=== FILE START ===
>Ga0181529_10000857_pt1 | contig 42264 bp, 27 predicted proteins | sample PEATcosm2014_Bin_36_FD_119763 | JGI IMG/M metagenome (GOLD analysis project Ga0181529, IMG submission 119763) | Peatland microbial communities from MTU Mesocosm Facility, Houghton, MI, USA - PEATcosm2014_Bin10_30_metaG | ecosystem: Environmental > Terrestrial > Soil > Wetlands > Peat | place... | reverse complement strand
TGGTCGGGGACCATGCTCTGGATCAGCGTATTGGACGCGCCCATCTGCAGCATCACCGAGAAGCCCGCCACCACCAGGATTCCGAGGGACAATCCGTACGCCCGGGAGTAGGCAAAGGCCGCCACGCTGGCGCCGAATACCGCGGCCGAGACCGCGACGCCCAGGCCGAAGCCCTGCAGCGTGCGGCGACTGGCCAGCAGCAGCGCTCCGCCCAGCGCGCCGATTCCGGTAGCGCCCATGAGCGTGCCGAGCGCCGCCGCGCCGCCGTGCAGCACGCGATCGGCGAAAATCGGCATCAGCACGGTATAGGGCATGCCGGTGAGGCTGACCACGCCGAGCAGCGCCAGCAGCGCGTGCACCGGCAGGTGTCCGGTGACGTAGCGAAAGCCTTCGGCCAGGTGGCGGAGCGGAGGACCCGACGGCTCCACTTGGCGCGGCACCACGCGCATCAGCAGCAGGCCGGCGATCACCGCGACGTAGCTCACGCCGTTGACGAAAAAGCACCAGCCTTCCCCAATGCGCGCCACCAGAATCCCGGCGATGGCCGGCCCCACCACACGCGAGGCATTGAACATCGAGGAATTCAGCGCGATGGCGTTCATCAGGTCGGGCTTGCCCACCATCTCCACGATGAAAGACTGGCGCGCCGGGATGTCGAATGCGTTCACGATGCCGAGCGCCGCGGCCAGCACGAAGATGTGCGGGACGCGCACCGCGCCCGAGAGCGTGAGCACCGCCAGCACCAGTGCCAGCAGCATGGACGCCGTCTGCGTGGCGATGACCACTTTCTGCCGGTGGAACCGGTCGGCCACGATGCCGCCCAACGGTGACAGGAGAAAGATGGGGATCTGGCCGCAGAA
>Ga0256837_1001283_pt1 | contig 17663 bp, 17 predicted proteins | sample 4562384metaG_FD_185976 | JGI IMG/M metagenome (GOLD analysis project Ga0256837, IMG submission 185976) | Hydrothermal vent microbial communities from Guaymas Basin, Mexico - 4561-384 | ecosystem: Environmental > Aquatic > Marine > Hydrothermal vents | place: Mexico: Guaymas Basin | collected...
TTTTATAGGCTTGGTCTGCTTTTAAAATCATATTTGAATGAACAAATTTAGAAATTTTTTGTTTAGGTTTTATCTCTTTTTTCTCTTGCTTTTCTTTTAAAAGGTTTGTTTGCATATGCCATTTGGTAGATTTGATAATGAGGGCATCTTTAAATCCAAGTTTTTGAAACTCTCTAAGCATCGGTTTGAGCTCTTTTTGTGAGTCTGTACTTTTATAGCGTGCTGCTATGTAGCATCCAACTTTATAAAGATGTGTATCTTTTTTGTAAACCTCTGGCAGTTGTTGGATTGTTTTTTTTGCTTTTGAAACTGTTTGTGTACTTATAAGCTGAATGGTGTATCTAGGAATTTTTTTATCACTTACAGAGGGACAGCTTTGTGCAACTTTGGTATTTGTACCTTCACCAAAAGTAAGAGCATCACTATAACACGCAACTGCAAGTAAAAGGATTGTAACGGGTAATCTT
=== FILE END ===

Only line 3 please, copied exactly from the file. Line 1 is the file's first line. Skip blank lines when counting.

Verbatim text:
>Ga0256837_1001283_pt1 | contig 17663 bp, 17 predicted proteins | sample 4562384metaG_FD_185976 | JGI IMG/M metagenome (GOLD analysis project Ga0256837, IMG submission 185976) | Hydrothermal vent microbial communities from Guaymas Basin, Mexico - 4561-384 | ecosystem: Environmental > Aquatic > Marine > Hydrothermal vents | place: Mexico: Guaymas Basin | collected...